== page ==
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Whatever they are pay­ing Robert Downey Jr. to play Iron Man, it is is worth every penny. Iron Man 3, the third instal­ment in his own branch of the Marvel Universe series that also fea­tures Captain America, The Mighty Thor and The Hulk is hurt­ling towards a bil­lion dol­lars of box office rev­en­ues and might just have broken even on the $200m pro­duc­tion costs by the time you read this.

Iron man 3 posterI’m not sure that there is a bet­ter tech­ni­cian in com­mer­cial cinema than Downey. Even when he is poorly – or not even – dir­ec­ted in films like the last Sherlock Holmes or the last Iron Man, he is nev­er less than watch­able, but when he is chal­lenged by a dir­ect­or and the mater­i­al he is up there with the best ever. The name Cary Grant just popped in to my head and I think the com­par­is­on is reasonable.

This block­buster just hap­pens to be co-written and dir­ec­ted by Shane Black, a lost Hollywood legend in his own right, whose Kiss Kiss Bang Bang in 2005 restar­ted Mr. Downey Jr.’s career while not doing much for his own. Black wrote the first Lethal Weapon film in 1987, The Last Boy Scout for Bruce Willis in 1991, Last Action Hero for Arnold in 1993 and then all but dis­ap­peared. He’s lost none of his action movie chops though, as IM3 trucks along with enough explo­sions and wise­cracks to keep any­one happy.

[pullquote]Iron Man 3 is ter­rif­ic enter­tain­ment – the best value for money you’ll find at the mul­ti­plex so far this year[/pullquote]Billionaire Tony Stark is suf­fer­ing from PASD – Post Avengers Stress Disorder. He can’t sleep, he has anxi­ety attacks and he’s find­ing it hard to show the beau­ti­ful Pepper Potts (Gwyneth Paltrow) how much he loves her. To make things worse, the glow­ing blue nuc­le­ar powered shrapnel that keeps his heart beat­ing is slowly pois­on­ing him and an obscure Middle Eastern ter­ror­ist tyr­ant known as The Mandarin (Ben Kingsley) keeps blow­ing shit up.

It’s only with the help of a cute kid sidekick (Ty Simpkins), the military-badged Iron Man known as “War Machine” (Don Cheadle) and Ms. Potts her­self, that Stark can over­come this mani­ac threat to demo­cracy and recov­er his own peace of mind. Stark is still an ass, of course, but he’s a vul­ner­able ass. That’s Downey Jr.’s geni­us, of course – to hint at the depths of Stark’s sor­row, the little boy try­ing to live up to his Dad’s leg­acy, cov­er­ing it all up with quips and gags.

Iron Man 3 is ter­rif­ic enter­tain­ment – the best value for money you’ll find at the mul­ti­plex so far this year and the rest of this year’s com­ic book capers have a lot to live up to. One word about the great Ben Kingsley: if RDJ him­self could get an Academy Award nom­in­a­tion for Tropic Thunder, Sir Ben should be on next year’s list for IM3. You heard it here first.

First Position posterBallet doc­u­ment­ary First Position (Bess Kargman) fol­lows sev­er­al young con­tenders for the pres­ti­gi­ous Youth America Grand Prix, for the win­ners a tick­et to schol­ar­ships and careers. The prob­lem is the com­pet­i­tion – it’s massive. Hundreds and hun­dreds of kids from 11 to 19 years of age, from all over the world, going through audi­tions, heats and semi-finals before get­ting to strut their stuff in front dozens of judges at one big event in New York City.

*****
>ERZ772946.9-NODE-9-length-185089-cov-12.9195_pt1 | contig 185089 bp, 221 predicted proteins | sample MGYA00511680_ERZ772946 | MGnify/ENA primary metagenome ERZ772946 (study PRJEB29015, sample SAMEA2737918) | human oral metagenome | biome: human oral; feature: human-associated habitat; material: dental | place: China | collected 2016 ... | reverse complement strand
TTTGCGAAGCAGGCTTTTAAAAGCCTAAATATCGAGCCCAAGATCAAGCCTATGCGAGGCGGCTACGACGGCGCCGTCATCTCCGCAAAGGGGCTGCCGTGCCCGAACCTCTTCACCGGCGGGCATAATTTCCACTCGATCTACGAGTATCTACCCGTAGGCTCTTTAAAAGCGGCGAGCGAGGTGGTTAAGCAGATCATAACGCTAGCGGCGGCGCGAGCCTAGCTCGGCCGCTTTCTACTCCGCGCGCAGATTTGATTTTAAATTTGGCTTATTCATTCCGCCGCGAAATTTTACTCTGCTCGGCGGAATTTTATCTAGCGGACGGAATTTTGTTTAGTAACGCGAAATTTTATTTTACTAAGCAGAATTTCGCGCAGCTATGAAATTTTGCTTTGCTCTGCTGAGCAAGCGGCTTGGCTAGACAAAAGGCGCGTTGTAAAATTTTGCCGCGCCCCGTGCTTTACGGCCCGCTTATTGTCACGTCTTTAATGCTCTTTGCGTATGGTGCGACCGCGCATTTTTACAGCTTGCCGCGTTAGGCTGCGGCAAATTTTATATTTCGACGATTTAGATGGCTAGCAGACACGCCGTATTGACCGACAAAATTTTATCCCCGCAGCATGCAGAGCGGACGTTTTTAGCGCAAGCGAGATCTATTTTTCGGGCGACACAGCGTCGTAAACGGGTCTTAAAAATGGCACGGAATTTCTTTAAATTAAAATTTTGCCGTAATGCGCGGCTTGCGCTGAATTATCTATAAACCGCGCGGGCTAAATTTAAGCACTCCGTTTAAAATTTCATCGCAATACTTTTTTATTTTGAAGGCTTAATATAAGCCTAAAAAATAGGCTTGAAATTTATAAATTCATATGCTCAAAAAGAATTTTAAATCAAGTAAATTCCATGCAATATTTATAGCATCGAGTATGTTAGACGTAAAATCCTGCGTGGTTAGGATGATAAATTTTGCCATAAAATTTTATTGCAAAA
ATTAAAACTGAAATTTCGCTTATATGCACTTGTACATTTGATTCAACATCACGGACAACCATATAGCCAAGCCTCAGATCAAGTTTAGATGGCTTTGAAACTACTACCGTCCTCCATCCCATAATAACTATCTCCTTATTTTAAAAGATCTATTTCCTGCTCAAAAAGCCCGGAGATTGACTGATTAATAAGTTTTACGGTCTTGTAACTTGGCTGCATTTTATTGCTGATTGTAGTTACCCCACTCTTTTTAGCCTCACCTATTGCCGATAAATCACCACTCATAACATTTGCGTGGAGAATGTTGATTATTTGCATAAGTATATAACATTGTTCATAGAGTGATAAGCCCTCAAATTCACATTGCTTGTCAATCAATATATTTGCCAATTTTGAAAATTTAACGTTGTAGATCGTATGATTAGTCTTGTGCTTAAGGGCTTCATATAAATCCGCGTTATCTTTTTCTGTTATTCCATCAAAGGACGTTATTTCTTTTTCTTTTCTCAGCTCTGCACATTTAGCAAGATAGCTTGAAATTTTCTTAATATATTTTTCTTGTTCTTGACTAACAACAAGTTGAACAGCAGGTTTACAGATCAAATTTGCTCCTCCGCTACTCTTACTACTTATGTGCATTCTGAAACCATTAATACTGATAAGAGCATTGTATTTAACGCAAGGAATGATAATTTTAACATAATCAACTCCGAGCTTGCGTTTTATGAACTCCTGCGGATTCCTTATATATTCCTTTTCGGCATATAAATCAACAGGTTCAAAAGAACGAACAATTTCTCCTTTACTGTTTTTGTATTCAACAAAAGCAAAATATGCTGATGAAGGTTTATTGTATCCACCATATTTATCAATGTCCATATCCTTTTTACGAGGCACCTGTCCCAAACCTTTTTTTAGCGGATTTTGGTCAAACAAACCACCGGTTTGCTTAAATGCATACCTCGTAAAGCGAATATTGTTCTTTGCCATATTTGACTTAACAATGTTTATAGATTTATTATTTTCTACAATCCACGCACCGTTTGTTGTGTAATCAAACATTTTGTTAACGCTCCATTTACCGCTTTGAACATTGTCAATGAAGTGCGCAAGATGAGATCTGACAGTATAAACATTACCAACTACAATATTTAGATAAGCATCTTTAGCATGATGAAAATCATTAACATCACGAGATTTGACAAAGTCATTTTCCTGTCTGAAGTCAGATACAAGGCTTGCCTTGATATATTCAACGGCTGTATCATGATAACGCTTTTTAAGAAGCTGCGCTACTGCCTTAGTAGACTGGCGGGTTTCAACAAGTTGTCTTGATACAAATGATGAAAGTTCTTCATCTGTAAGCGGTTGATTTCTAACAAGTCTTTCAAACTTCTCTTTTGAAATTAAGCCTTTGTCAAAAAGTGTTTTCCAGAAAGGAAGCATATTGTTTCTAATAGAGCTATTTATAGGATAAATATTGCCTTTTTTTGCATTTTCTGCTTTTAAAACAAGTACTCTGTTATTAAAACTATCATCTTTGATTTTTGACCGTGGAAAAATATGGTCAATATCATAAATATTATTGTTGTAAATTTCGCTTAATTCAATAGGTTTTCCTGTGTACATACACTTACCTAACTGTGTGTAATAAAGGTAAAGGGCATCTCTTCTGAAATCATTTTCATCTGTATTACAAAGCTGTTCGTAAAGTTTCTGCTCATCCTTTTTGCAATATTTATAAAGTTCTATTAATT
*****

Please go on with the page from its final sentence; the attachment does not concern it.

As a study in the ded­ic­a­tion and dis­ap­point­ment deman­ded by a life in dance, the film is first rate. The sec­tion on injur­ies alone is as hor­rif­ic as any of the Saw movies. Parents temp­ted to intro­duce their babies to bal­let might think again after watch­ing First Position. My beef isn’t with the life, the char­ac­ters or the mes­sage – it’s with the struc­ture of the film itself.

Taking on the will they/won’t they, cliff­hanger form that the great Spellbound used to such effect back in 2002 (where a bunch of kids vied for the title of America’s Spelling Bee cham­pi­on), this film sets these great and worthy char­ac­ters against each oth­er. They all deserve suc­cess and hap­pi­ness but the com­pet­i­tion ensures that some will fail and I’m not sure that it’s all that sat­is­fy­ing to watch someone you’re root­ing for miss out. And you’re root­ing for them all.

Identity Thief posterFinally – for the sake of com­plete­ness – Seth Green’s Identity Thief which I have obvi­ously been attempt­ing to erase from my memory since I saw it a couple of weeks ago. In a ver­sion of Denver pho­to­graphed entirely by the second unit, fam­ily man and hon­est banker Jason Bateman dis­cov­ers that his care­fully nur­tured per­fect cred­it rat­ing and unblem­ished crim­in­al record has been stolen by conscience-free miscre­ant who now has access to all his cred­it cards – debased by data­based, if you will.

The per­pet­rat­or is played by Melissa McCarthy who stole so much of Bridesmaids in 2011 that she was nom­in­ated for an Oscar. She’s a gif­ted per­former and an obvi­ously tal­en­ted impro­vis­or – as I’m sure Mr. Bateman would be if he wasn’t simply coast­ing along on the strength of his good nature – but the mater­i­al is so mean-spirited and the tar­gets are so cheap that this isn’t a decent show­case for anyone’s tal­ent. Not as empty a ves­sel as the Streisand/Rogen vehicle The Guilt Trip which – in my trau­mat­ised state – I dis­cov­er I also for­got to review.